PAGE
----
UI Automation is the mechanism through which developers communicate whether or not a particular UI element can receive text input. You must ensure that the appropriate accessibility properties are set in your apps so that the touch keyboard will know to appear when focus lands on a specific UI element. For Windows-provided controls, this will be done automatically because proper accessibility properties are set by default, but for custom controls and experiences you must do additional work to set the accessibility properties correctly; remember that the touch keyboard reacts to these properties. The keyboard appears when the user touches the focused input field. If individual apps set focus programmatically, this action does not invoke the touch keyboard. This is because the user should never be surprised by the keyboard coming up. The keyboard automatically hides itself in response to programmatic focus shifts, however, so if a user has completed a text entry flow and the application has moved focus elsewhere, the keyboard disappears.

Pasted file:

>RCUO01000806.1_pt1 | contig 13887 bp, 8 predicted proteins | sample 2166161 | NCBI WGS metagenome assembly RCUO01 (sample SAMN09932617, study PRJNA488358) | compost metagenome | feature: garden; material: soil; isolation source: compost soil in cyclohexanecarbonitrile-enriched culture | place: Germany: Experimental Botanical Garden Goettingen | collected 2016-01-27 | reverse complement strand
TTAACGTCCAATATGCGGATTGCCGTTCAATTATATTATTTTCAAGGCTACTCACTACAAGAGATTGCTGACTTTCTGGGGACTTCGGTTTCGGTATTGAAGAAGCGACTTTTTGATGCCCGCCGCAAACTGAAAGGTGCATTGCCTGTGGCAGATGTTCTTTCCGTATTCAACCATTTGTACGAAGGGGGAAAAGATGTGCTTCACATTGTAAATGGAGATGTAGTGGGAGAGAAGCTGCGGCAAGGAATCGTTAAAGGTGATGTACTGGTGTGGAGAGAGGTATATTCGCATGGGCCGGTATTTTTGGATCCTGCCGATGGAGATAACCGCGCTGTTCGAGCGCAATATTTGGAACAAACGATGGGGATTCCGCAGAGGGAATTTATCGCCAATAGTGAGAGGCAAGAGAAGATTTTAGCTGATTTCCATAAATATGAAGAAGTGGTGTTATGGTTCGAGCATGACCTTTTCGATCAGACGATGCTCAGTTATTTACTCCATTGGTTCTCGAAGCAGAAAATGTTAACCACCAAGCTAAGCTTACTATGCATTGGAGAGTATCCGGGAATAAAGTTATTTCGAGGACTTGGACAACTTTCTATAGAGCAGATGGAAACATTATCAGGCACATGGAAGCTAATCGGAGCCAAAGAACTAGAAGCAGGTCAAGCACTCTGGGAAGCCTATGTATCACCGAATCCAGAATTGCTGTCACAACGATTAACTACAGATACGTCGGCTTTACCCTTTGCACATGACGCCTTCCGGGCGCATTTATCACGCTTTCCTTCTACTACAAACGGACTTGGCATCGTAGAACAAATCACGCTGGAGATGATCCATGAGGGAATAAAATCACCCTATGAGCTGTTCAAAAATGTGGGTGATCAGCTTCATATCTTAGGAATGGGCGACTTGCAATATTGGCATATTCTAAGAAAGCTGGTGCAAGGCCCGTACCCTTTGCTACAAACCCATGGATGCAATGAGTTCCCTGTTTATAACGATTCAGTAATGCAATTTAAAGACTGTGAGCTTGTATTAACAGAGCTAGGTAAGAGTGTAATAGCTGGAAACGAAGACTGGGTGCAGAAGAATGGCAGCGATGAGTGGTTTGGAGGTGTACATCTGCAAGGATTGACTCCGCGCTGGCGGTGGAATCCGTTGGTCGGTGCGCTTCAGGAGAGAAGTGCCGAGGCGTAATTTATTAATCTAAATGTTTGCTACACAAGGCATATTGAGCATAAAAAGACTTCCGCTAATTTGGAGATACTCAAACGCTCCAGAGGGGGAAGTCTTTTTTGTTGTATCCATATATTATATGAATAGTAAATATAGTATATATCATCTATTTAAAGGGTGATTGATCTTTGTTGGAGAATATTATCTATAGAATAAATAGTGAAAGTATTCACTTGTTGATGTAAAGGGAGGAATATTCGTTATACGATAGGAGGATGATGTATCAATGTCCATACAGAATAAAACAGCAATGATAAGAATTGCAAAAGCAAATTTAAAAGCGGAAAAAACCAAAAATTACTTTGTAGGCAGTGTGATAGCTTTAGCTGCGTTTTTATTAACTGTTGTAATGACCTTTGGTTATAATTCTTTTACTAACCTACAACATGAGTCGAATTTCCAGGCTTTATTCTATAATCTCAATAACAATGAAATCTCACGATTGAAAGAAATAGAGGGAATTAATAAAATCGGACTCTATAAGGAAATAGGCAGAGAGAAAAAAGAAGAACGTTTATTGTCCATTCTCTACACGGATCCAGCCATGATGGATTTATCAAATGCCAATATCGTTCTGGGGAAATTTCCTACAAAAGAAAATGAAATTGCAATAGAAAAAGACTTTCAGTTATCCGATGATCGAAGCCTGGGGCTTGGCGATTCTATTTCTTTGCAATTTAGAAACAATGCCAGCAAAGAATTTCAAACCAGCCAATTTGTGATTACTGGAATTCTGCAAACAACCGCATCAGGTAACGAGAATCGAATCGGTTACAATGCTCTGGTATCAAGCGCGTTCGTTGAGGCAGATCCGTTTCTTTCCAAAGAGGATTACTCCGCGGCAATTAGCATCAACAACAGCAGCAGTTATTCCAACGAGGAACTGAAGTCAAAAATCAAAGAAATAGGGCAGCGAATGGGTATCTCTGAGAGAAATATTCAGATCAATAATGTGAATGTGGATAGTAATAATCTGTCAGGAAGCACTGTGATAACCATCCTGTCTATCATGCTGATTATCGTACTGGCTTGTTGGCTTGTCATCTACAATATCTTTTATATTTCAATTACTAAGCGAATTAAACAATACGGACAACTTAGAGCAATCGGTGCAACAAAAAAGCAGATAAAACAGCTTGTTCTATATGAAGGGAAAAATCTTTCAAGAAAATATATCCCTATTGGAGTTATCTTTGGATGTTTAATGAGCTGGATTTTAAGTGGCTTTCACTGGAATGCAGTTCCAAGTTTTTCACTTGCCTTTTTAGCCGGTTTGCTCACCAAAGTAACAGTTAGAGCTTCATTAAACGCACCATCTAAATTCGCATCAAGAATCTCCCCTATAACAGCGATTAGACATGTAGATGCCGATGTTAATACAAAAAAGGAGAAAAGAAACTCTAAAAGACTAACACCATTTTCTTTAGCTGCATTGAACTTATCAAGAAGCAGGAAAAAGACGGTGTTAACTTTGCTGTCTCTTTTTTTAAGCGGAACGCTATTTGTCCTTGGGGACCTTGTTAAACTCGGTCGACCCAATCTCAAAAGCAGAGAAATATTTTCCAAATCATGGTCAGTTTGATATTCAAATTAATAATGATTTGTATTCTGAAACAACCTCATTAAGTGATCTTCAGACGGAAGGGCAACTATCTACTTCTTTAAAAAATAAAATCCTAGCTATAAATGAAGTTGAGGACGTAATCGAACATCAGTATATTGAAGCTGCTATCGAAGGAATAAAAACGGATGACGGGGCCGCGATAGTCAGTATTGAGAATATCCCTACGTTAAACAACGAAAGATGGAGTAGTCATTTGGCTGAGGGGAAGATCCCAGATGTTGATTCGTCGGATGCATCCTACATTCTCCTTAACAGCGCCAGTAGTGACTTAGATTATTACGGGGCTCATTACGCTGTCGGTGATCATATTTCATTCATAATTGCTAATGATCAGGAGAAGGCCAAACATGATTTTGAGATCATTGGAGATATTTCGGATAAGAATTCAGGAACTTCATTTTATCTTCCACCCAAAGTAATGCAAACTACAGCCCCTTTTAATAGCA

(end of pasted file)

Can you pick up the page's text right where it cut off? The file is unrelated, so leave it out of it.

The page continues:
The touch keyboard makes use of UIA as a pre-existing and well-defined means to determine whether a focused UI element is intended for text entry and should cause the keyboard to appear if it was previously hidden. UIA is also the means to determine whether a focused UI element is not meant to be interacted with by the touch keyboard and thus to dismiss the keyboard if it was showing. UIA is exposed directly through .NET for XAML and can be accessed via Accessible Rich Internet Applications (ARIA) for WWAHost.exe. Common controls provided to developers by Windows have the appropriate UIA properties already set, but developers with custom controls need to set accessibility properties directly. The touch keyboard can be in one of two states at any particular time: Shown or Hidden. Also, on any given focus change, Windows can change the visibility state of the keyboard or leave it unchanged.